As for the “share transfer deal”, the buyer will want to hold a reasonable retention amount to cover obligations or financial liabilities of the enterprise or of the project, and the seller usually wants to receive all payments upon the transfer of the project to the buyer. In practice, it is not so easy for the parties to reach such an agreement.
When buyers are foreign investors, attention should also be paid to Vietnamese regulations and requirements on foreign exchange controls. Specifically, the buyer should require the project company to open a direct investment capital account through which the payments can be made. This will ensure the investor’s capital withdrawal at a later stage. Although it is the seller’s obligation, the buyers should request for documentation of the seller’s income tax fulfillment for filing and submitting to the authority later.
Completing the deal requires registration with the authority. As such, foreign investors must apply for approval from the competent authority for the transfer deal with respect to real estate projects, and will be granted M&A approval.
Regardless of the closing of the deal, some seller’s representations and warranties still live on. What if the buyers, after taking-over of the project, discover these representations and warranties are inaccurate or noncompliant? This issue should be foreseen by the buyers to ensure that security measurements (e.g. right to sell back or or claim for damages) are in place.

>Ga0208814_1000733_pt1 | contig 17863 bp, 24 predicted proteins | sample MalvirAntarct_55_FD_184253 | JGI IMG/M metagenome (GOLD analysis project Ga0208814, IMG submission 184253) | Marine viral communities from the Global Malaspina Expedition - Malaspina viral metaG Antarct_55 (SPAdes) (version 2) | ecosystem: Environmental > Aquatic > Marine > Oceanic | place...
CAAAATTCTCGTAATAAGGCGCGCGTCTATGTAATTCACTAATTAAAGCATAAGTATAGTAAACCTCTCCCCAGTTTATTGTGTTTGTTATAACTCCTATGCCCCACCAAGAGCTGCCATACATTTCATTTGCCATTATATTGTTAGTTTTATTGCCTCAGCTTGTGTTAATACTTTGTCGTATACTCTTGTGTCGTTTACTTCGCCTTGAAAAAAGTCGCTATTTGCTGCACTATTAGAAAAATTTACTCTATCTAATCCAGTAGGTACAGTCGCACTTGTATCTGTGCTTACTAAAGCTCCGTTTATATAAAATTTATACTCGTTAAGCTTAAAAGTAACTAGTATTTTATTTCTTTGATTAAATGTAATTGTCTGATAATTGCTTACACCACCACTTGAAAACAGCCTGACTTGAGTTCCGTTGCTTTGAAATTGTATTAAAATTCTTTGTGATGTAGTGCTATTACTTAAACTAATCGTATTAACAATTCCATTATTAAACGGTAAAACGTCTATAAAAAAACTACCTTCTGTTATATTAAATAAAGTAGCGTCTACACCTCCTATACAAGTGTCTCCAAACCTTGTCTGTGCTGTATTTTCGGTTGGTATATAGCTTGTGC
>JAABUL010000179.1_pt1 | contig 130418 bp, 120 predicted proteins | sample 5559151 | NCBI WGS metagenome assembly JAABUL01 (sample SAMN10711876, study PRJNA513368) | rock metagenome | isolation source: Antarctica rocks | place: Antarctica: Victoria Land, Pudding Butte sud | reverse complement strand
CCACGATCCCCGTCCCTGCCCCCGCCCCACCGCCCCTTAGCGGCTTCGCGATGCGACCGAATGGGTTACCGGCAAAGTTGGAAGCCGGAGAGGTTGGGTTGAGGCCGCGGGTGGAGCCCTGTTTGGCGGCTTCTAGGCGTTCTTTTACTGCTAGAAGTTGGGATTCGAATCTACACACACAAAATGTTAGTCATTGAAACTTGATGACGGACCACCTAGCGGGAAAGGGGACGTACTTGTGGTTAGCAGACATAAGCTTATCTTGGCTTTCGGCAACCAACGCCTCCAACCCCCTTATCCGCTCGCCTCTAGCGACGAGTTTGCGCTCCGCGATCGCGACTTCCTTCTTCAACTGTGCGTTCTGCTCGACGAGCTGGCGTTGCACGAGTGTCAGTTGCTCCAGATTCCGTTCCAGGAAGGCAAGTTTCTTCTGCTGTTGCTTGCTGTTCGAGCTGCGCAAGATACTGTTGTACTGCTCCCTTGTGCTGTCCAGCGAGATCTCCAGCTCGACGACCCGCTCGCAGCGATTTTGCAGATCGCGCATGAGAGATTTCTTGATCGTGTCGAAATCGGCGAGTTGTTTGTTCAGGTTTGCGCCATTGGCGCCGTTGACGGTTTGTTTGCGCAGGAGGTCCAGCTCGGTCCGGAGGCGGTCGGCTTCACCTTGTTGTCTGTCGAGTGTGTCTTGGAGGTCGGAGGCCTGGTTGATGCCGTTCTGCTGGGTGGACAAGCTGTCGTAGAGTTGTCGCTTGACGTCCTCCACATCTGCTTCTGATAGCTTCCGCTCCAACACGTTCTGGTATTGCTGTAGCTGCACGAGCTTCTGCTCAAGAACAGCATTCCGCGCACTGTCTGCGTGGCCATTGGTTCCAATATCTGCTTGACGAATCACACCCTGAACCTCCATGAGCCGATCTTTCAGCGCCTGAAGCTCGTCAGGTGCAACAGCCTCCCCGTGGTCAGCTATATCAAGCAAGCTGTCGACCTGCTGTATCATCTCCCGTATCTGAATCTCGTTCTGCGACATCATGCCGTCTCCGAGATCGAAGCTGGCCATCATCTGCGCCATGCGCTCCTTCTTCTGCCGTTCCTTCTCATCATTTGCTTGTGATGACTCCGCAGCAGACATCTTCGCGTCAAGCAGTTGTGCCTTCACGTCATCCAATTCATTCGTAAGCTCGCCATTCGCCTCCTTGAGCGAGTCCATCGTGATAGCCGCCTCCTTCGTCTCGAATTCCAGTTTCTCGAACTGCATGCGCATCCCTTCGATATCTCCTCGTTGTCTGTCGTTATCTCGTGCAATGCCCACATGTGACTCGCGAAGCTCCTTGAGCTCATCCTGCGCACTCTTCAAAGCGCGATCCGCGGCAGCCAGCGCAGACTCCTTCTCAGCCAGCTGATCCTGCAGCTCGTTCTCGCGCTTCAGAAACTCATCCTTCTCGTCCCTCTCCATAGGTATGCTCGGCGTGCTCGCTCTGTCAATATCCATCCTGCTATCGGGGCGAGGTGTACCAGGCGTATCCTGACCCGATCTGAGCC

It is necessary for the parties to agree on a legal regime to settle disputes or conflicts arising during the deal, and in case of failure, on the competent jurisdiction. According to Vietnamese commercial law, the parties may choose either the court or arbitration for settlement. In practice, the parties often prefer arbitration due to its simple and non-public procedures. Arbitration awards are as binding and enforceable as a court decision, even though arbitration fees are higher than that of a court’s.
The buyer must pay attention to the handover of project documents as well as to the rights to control and run the company. Some buyers, after taking over the company, have faced difficulties in operating the company due to a lack of corporate documentation.
Sellers may also have promises to favor the buyers’ financial interest in the acquisition such as possible adjustment of the planning and construction criteria. However, in some cases, such adjustments are impossible due to the requirements of the master plan. Foreign investors therefore, should pay attention to these requirements.